U.S. military personnel won’t be administering any COVID-19 vaccines to the American people once the vaccines are approved for use.
But the U.S. military will lend it’s experienced hand in logistics to ensure the COVID-19 vaccine is available across the nation, said Paul Mango, the deputy chief of staff for policy at the Department of Health and Human Services.
“The overwhelming majority of Americans will get a vaccine that no federal employee, including the Department of Defense, has touched,” Mango said during a Oct. 23 teleconference regarding Operation Warp Speed, the DOD and HHS effort to find a vaccine for COVID-19. “That said … we have the best logisticians in the world at the Department of Defense, working in conjunction with the CDC, to guide … every logistical detail you could possibly think of.”
That effort, Mango said, involves things such as needles, syringes, swabs, adhesive bandages, dry ice and trucks, for instance.
“Gen. [Gustave F. Perna], and his team … are guiding all of that with scores of folks from both the CDC and the DOD,” Mango said. “We will have an operation center that will tell us at any given time exactly where every dose of vaccine is.”
Those operations centers, he said, will be similar to those set up for things like hurricanes.
“We’re going to have one just for vaccines that Gen. Perna, his team and the CDC are going to man 24 hours a day,” Mango said. “They will know where every vaccine dose is. If a vaccine dose is at risk of expiring, they will guide the movement of that to someplace else.”
What Mango also said, however, is that federal military personnel will not be involved in touching the vaccine or administering it to Americans. He did add that if state governors want their own National Guard personnel to be involved as part of a state-run effort, they will do that at their discretion.
“The federal military will not be involved in moving any doses or injecting any vaccines,” he said.
More volunteers needed for COVID-19 vaccine trials
Right now, there are six vaccine candidates that must be evaluated in clinical trials, and volunteers are needed to participate in those trials, said Dr. Matt Hepburn, vaccine lead for Operation Warp Speed.
“We are anticipating large-scale clinical trials — 30,000 patients each for these products,” Hepburn said. “Therefore, we do need more people to be willing to sign up… if people are looking for a way that they can help us, help us as a nation, fight this pandemic, one of the ways they can do that is volunteer for these clinical trials.”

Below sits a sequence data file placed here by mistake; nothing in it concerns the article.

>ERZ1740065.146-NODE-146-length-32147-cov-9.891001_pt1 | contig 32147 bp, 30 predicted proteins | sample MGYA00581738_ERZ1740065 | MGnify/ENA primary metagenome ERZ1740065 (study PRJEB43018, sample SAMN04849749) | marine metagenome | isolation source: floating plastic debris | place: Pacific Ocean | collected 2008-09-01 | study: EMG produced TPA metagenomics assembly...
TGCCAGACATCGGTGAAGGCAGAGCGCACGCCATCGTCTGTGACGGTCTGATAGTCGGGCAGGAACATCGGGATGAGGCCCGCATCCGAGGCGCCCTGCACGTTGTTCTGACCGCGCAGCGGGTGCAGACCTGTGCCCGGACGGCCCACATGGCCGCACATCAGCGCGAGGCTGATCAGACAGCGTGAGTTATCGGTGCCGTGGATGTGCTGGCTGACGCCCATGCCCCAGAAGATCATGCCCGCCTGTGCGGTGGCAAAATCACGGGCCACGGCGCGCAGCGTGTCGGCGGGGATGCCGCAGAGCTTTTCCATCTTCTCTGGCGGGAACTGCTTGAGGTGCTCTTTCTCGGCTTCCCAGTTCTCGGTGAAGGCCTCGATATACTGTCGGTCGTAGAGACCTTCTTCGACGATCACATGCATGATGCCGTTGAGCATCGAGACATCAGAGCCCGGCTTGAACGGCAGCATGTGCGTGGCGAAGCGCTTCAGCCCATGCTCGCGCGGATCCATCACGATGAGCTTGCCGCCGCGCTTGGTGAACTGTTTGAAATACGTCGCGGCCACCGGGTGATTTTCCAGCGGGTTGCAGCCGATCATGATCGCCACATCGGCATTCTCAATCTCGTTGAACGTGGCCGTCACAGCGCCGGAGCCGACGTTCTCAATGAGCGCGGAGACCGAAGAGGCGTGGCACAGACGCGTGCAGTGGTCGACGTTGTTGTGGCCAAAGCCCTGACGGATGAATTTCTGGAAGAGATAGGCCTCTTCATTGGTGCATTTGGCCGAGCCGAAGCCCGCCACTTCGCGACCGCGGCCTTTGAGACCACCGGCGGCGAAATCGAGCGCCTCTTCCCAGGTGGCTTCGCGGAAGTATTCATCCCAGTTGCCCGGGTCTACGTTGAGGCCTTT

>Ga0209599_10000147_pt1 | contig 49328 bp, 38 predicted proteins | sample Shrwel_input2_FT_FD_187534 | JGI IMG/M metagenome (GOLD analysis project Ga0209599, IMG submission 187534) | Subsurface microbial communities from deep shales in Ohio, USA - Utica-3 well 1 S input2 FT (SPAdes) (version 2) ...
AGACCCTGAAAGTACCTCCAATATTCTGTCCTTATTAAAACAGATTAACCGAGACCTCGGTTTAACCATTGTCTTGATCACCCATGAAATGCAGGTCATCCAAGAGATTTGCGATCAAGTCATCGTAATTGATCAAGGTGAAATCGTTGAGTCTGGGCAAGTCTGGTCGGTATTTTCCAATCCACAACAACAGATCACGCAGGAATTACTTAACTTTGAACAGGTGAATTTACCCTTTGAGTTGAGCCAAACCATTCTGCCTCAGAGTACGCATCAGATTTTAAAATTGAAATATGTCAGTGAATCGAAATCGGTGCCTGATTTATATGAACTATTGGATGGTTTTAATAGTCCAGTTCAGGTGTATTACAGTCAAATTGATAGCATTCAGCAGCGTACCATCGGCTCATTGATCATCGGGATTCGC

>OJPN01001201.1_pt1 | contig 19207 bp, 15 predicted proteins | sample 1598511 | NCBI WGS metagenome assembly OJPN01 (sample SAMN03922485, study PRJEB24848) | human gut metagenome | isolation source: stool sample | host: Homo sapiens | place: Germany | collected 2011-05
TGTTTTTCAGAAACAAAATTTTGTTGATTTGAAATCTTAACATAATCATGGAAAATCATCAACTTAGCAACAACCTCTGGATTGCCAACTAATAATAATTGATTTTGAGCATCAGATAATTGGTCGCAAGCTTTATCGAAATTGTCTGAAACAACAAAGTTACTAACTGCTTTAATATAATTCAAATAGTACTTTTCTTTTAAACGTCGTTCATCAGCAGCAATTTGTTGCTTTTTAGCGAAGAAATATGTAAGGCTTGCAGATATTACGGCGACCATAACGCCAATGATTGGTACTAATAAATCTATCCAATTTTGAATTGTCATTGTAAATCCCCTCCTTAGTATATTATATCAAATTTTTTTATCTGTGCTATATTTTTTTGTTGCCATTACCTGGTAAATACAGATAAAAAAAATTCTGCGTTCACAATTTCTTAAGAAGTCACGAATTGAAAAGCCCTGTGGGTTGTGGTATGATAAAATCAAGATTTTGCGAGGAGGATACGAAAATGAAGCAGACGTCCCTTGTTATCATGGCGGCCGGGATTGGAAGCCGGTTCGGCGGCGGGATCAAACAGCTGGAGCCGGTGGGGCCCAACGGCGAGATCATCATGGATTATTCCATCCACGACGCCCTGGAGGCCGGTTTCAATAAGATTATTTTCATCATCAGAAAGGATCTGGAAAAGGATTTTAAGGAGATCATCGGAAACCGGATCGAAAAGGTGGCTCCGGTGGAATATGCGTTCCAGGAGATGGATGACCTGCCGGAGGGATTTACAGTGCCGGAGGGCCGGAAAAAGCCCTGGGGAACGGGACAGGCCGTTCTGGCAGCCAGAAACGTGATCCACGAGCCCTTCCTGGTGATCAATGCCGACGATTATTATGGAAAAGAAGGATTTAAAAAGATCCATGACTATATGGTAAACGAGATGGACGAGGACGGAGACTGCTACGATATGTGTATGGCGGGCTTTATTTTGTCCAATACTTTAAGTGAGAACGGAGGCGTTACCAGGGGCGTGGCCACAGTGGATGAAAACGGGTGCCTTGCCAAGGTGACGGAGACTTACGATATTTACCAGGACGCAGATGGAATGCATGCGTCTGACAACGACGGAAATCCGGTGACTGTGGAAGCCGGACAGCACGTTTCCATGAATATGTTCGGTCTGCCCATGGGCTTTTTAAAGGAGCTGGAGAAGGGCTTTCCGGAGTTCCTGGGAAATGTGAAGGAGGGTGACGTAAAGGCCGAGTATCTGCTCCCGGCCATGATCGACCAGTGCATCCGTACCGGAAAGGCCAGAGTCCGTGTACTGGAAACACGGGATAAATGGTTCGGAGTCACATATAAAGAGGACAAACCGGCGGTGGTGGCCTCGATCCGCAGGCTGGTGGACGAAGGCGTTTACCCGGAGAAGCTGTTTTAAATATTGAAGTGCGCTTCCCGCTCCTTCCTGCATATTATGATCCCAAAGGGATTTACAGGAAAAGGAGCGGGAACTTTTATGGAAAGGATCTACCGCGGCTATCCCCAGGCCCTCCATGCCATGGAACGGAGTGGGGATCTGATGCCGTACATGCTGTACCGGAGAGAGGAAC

While more are needed to participate in trials for vaccine candidates, many have already signed up. Dr. Jerome Adams, the U.S. surgeon general, said he’s been impressed, so far, with the diversity of the candidates who’ve volunteered, and he said such diversity is important in a vaccine trial.
Vaccine candidate developer Moderna, for instance, announced it had completed enrollment on its Phase 3 clinical trial. Of the 30,000 participants, 37 percent are part of minority populations, with over 10 percent from African-American communities, Adams said.
“We want to applaud the recruitment outreach that’s been done by Moderna,” Adams said. “They were able to turn around what were initially low minority participation rates by removing barriers and meeting folks where they are and by harnessing relations with researchers who have long-standing trust with minority communities. … We need this to continue for other trials.”
Adams said those wishing to participate in trials for one of the COVID-19 vaccines can do so by visiting coronavirus.gov.
Operation Warp Speed is a partnership between the DOD and HHS. Specific HHS components involved include the CDC, the Food and Drug Administration, the National Institutes of Health and the Biomedical Advanced Research and Development Authority.